Thanksgiving: Then and now
Today’s Thanksgiving meal is quite different from what the pilgrims ate in 1621 at the first autumn harvest feast held in what would later become the United States.
How long do leftovers last?
Do you know how long your Thanksgiving leftovers will last?
Celebrate National Popcorn Day
National Popcorn Day is the perfect time to indulge in this popular treat and learn more about its history.
Many U.S. presidents were also farmers
We know a lot about past United States presidents, but did you know many of them had roots in agriculture?
Making an impact on water utilization in Gothenburg, Nebraska
The Gothenburg Water Utilization Learning Center was developed to provide answers and solutions to current questions and issues raised in production agriculture.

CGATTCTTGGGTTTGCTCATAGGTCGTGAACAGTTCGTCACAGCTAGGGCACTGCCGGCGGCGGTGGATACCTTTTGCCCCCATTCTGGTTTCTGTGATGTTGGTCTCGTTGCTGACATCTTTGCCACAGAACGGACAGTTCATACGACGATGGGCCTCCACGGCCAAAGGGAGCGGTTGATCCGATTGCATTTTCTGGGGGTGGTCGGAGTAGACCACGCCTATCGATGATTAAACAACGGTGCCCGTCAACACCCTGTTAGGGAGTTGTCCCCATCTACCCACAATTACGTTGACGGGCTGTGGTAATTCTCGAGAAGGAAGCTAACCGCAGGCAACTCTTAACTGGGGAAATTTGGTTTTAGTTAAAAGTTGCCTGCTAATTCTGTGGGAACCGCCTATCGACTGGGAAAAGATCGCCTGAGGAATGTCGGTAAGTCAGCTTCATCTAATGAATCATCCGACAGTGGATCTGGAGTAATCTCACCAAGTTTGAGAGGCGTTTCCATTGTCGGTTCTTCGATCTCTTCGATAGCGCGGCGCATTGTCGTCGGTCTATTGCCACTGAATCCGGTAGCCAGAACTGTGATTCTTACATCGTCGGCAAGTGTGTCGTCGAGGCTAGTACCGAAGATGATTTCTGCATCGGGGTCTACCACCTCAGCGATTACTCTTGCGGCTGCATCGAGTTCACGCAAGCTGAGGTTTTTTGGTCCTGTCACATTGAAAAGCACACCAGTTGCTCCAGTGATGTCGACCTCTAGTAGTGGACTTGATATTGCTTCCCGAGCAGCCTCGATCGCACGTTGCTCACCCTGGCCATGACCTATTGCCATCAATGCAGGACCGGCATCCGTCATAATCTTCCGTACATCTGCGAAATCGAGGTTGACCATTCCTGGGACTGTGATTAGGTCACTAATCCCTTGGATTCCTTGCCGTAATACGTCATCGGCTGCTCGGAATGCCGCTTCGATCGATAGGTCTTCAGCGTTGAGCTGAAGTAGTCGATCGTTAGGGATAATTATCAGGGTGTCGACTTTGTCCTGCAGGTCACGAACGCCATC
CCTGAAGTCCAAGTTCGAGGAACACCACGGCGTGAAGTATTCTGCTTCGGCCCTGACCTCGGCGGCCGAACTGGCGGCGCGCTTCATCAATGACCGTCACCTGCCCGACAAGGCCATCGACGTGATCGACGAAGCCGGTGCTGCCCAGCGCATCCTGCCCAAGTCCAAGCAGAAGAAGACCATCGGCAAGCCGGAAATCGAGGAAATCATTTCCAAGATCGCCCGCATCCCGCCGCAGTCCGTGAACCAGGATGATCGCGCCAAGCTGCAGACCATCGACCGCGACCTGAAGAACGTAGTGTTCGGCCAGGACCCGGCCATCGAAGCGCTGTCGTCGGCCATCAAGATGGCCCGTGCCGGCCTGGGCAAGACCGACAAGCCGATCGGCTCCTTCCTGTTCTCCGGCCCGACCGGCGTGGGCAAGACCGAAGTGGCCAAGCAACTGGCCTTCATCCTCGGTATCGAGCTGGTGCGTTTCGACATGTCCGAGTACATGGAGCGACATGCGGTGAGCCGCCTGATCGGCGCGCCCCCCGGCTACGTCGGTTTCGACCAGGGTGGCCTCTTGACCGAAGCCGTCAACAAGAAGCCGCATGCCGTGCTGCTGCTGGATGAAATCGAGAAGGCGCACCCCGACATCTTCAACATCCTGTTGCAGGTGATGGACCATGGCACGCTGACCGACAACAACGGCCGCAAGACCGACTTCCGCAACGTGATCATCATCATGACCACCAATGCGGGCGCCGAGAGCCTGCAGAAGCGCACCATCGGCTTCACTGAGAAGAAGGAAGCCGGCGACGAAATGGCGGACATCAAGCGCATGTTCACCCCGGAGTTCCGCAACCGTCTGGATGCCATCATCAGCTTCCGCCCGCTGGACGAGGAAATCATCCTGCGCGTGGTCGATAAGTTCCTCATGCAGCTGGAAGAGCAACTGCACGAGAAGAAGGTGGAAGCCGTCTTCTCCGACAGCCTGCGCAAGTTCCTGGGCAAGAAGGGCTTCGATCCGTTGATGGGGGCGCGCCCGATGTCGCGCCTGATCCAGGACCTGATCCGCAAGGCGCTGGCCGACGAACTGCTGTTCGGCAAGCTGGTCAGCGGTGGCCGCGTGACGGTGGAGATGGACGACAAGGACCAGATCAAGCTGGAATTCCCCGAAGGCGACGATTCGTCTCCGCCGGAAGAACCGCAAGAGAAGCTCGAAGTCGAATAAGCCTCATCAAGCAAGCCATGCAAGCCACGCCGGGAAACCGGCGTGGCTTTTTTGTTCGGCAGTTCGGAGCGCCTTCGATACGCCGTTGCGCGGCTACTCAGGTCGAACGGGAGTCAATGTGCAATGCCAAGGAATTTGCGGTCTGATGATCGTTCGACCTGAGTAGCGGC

Organic and conventional: Q&A with a farmer
Cannon Michael’s family has farmed the same land for more than 150 years.
We’re thankful for our employees
Employees at Monsanto are a diverse group of people with the common goal of making a balanced meal accessible around the world.
How technology has changed farming
Agriculture technologies advanced rapidly in the second half of the 20th century and at the beginning of the 21st century.
Plants have parents too
Like human multiplication, plants have parents from which they came.
Tomato: Fruit or veggie? The Supreme Court says…
To-may-to? To-mah-to? Pronunciation of tomato isn’t the only thing that’s been debated over the years.
Leave the leaves? Not so fast